Originally Posted by Worth1 View Post
Muscadines, way less troublesome than grapes and native to the US.
Makes the most unbelievable wine.

I had to look up what those were. They look great. I am one zone north of their hardiness rating, but maybe it would still be possible to grow them, given enough care.
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Old September 4, 2019   #11
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Quote:
Originally Posted by Worth1 View Post
Muscadines, way less troublesome than grapes and native to the US.
Makes the most unbelievable wine.



Some friends of miine own the largest muscadine vineyard in Texas. It makes great wine. They originally planned on packaging and selling the grapes in retail outlets. Customers are not accustomed to eating muscadine's with the tough skin so they didn't sell well. They started packing the grapes and shipping them to a winery which then shipped the finished wine back to them. Transportation costs were high, so they are currently installing all the large, stainless vats to make their own wine. Their wine market has grown very well in the past few years so they doubled the size of the vineyard last year.

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Old September 4, 2019   #12
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Some almond trees are hardy to zone 6 and self-fertile. But the deer love them.
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Old September 7, 2019   #13
Shrinkrap
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Can you do a lemon? Meyers tolerates a bit more chill. One thing to keep in mind ks lots of Mediterranean plants will only to,erase wet soil in the "winter" if at all, a d are t built for much humidity.

Sages (there are so many!), lavenders, probably already been said. Ornamental oregano.

My sister lives in Durham. Have a safe hurricane season!

Last edited by Shrinkrap; September 7, 2019 at 02:18 AM.
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Old September 20, 2019   #14
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I'm just preparing the soil for a similar garden here in Melbourne Australia. My soil is more clay than the typical Mediterranean garden, but this area is very dry thanks to a fence and nearby gum tree so I think it will work.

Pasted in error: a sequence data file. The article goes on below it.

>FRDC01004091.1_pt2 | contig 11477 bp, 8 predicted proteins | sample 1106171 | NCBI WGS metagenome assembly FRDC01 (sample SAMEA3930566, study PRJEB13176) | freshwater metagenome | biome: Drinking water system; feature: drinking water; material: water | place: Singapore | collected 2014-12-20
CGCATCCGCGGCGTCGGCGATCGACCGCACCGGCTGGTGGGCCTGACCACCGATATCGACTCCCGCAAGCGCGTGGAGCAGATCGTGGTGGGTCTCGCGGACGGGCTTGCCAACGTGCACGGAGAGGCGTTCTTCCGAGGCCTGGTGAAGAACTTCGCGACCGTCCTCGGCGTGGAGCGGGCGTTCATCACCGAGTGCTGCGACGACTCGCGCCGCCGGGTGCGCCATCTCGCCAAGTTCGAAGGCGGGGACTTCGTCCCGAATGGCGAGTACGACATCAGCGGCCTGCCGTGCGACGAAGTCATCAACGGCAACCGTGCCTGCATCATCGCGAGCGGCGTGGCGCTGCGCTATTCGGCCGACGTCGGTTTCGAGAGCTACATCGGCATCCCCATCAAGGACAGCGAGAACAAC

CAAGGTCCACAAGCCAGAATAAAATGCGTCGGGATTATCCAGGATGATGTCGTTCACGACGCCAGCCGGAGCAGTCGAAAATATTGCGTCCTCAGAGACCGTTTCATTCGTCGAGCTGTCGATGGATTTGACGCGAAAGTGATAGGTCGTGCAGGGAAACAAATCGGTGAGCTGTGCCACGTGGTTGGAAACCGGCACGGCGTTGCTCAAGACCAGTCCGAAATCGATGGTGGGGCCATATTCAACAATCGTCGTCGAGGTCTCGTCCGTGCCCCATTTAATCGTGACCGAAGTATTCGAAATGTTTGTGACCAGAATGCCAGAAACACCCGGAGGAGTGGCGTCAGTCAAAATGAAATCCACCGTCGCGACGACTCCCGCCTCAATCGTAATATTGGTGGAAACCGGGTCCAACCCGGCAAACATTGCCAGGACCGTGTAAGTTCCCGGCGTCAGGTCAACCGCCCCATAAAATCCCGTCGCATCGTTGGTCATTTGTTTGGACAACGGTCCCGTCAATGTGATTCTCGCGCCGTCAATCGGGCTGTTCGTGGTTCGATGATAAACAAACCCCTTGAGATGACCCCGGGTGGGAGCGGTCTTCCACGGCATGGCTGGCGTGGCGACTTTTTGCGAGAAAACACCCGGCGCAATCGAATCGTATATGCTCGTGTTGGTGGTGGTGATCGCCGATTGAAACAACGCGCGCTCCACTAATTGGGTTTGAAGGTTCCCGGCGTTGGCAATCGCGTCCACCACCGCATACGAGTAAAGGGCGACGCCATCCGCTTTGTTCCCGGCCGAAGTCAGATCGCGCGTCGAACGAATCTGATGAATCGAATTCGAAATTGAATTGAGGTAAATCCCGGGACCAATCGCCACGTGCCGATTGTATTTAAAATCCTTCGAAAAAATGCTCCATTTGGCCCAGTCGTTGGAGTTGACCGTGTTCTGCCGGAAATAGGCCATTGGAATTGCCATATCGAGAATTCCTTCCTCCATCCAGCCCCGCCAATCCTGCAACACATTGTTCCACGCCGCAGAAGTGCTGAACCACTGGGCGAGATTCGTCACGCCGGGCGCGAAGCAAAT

I'm planning on loosley espaliering a row of olives against the fence, and underplanting with rosemary, thyme, sage, oregano and lavender. There are already a few artichokes in the bed, and I have potted fig and bay that I may move into this area. I won't plant out the fig - I find their roots difficult to manage once they get going.



Sadly Citrus don't grow well in my mountain valley area as we get severe frosts.


I would love to see photos of your garden when it is planted!
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Old September 20, 2019   #15
Worth1
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Quote:
Originally Posted by CassInVic View Post
I'm just preparing the soil for a similar garden here in Melbourne Australia. My soil is more clay than the typical Mediterranean garden, but this area is very dry thanks to a fence and nearby gum tree so I think it will work.



I'm planning on loosley espaliering a row of olives against the fence, and underplanting with rosemary, thyme, sage, oregano and lavender. There are already a few artichokes in the bed, and I have potted fig and bay that I may move into this area. I won't plant out the fig - I find their roots difficult to manage once they get going.



Sadly Citrus don't grow well in my mountain valley area as we get severe frosts.


I would love to see photos of your garden when it is planted!
I hope you read this and out of subject but can you use red gum for wooden cooking spoons?